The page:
And I’m not just talking about the good old days. You don’t have to go back to the era of Grace Kelly and James Stewart, although you can find it there too. The unlikely and transcendent moments of cinema history are still being made today, and don’t trust anyone that tells you otherwise. 

Take 2011, for example. There is a sequence in Nicolas Winding Refn’s neo-noir Drive that comes together in such a way. It is a quiet moment in an often ultraviolent film when Ryan Gosling’s cool and impenetrable character spends a day with his neighbor (Carrie Mulligan) and her young son. As they return to the apartment complex Gosling carries the young boy who sleeps on his shoulder. The film speed slows down and the boy’s arm swings like a pendulum across Gosling’s shiny embroidered jacket. Mulligan, walking behind them smiles in a way you suspect she hasn’t done in a while. It is a moment that means little in the broad scheme of things but it is shot, framed and edited to near-perfection. College’s track “A Real Hero” pounds on the soundtrack and asserts dreamily that “You have proved to be, a real human being, and a real hero.”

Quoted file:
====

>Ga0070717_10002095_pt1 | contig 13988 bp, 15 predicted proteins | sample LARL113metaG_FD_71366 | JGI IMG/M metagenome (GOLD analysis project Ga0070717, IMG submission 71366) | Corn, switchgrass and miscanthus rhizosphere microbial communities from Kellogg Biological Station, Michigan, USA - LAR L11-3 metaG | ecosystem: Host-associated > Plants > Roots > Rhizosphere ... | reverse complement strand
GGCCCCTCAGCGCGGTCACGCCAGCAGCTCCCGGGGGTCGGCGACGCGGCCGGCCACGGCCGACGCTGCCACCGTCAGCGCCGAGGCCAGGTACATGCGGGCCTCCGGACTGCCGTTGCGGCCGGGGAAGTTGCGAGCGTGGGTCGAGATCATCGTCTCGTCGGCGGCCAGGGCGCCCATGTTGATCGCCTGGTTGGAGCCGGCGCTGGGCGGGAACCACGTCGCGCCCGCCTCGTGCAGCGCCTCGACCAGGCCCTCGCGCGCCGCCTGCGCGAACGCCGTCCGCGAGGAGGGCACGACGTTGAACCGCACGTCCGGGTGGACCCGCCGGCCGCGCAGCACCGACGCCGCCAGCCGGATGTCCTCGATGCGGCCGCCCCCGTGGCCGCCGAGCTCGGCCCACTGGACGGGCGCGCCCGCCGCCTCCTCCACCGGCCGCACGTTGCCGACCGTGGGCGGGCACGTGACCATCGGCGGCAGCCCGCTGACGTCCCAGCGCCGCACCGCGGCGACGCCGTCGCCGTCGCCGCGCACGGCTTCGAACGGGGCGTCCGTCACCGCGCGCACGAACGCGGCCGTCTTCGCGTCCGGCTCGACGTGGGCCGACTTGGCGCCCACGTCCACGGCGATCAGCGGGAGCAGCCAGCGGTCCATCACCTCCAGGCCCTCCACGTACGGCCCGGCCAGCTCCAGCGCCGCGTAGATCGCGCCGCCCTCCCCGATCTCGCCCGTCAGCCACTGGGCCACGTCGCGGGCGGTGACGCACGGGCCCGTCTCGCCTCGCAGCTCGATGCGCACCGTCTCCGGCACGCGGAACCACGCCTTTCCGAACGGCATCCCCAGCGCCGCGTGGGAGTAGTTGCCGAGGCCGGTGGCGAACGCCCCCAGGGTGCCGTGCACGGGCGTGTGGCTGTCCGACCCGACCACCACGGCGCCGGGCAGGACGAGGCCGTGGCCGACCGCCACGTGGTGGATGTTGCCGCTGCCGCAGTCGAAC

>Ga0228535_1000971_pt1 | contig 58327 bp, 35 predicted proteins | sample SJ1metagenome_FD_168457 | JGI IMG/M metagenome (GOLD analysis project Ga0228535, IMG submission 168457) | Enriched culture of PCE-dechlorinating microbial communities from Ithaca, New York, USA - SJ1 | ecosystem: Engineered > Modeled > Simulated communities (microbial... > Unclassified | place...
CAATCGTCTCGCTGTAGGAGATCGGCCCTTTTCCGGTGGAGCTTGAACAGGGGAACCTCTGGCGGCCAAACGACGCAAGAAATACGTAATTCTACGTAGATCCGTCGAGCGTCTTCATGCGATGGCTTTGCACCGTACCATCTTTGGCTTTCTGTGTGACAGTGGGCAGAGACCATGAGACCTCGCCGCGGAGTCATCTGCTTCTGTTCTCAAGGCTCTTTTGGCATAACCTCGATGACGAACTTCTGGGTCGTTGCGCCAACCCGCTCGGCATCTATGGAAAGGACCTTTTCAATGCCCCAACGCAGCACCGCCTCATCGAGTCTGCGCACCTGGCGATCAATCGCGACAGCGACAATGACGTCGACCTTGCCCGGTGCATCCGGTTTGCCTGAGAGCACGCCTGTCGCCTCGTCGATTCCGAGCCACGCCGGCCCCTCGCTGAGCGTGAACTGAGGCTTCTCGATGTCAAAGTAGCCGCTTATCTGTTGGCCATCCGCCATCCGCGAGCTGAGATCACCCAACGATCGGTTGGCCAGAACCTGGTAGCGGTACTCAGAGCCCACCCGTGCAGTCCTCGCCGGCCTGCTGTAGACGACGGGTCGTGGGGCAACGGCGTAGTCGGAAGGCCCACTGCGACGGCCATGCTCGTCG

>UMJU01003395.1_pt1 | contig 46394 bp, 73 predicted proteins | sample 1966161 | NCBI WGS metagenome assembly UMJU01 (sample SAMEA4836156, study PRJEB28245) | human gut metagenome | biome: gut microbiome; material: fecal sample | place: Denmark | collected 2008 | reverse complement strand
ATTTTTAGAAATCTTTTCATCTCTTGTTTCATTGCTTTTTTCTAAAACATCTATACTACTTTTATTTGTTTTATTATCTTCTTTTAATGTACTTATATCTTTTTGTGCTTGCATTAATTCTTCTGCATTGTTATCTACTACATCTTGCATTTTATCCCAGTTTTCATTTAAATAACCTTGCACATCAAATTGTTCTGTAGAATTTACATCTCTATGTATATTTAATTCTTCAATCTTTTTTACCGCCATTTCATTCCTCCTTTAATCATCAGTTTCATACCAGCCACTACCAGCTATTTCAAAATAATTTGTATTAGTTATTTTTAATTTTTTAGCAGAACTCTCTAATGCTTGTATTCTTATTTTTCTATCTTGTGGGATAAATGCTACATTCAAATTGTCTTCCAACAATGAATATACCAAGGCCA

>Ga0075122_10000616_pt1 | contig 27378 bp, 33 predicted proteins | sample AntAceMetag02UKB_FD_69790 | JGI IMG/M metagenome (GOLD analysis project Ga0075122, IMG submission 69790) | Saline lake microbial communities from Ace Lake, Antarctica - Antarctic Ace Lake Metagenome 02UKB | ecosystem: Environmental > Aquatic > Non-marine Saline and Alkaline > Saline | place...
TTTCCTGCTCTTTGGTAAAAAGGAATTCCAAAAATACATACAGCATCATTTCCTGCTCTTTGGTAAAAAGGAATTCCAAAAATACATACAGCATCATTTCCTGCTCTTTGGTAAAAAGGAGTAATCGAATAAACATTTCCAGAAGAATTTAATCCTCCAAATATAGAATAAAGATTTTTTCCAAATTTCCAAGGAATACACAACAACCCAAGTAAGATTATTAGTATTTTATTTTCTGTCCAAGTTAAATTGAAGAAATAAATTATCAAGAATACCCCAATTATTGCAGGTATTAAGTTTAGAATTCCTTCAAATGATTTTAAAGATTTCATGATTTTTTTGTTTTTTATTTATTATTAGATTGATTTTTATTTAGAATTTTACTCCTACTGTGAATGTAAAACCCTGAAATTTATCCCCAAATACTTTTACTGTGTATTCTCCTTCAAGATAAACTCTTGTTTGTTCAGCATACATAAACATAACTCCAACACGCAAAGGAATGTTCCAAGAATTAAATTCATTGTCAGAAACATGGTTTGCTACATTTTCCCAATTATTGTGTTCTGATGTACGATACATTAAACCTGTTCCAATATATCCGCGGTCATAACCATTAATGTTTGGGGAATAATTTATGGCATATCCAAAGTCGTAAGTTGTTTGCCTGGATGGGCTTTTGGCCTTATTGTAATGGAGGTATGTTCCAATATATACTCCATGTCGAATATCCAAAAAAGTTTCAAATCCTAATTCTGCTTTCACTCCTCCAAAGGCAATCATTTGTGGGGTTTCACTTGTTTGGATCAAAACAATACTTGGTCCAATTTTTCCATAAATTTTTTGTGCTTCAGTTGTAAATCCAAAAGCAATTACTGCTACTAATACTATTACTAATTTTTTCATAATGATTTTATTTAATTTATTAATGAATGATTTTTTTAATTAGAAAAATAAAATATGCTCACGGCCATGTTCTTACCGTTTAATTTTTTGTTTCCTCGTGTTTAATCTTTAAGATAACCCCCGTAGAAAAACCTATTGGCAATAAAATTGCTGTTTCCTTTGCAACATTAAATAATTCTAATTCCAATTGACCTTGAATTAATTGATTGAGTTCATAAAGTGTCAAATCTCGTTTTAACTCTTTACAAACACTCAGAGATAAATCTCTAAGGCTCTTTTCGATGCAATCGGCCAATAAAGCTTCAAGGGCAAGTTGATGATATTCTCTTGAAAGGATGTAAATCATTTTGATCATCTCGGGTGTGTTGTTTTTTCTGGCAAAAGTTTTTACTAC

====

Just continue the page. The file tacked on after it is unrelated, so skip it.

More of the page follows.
The sequence is fleeting and audiences talking about the movie certainly won’t mention it later. But it stuck with me as a moment which said more to me about the film and its characters than the scenes of jarring violence that occurred after. It was a moment that made me think, even in the dark of the theater: this is what other movies try to do. I had that same feeling watching The Coen bros. No Country for Old Men in 2007, and again in 2008 with The Dark Knight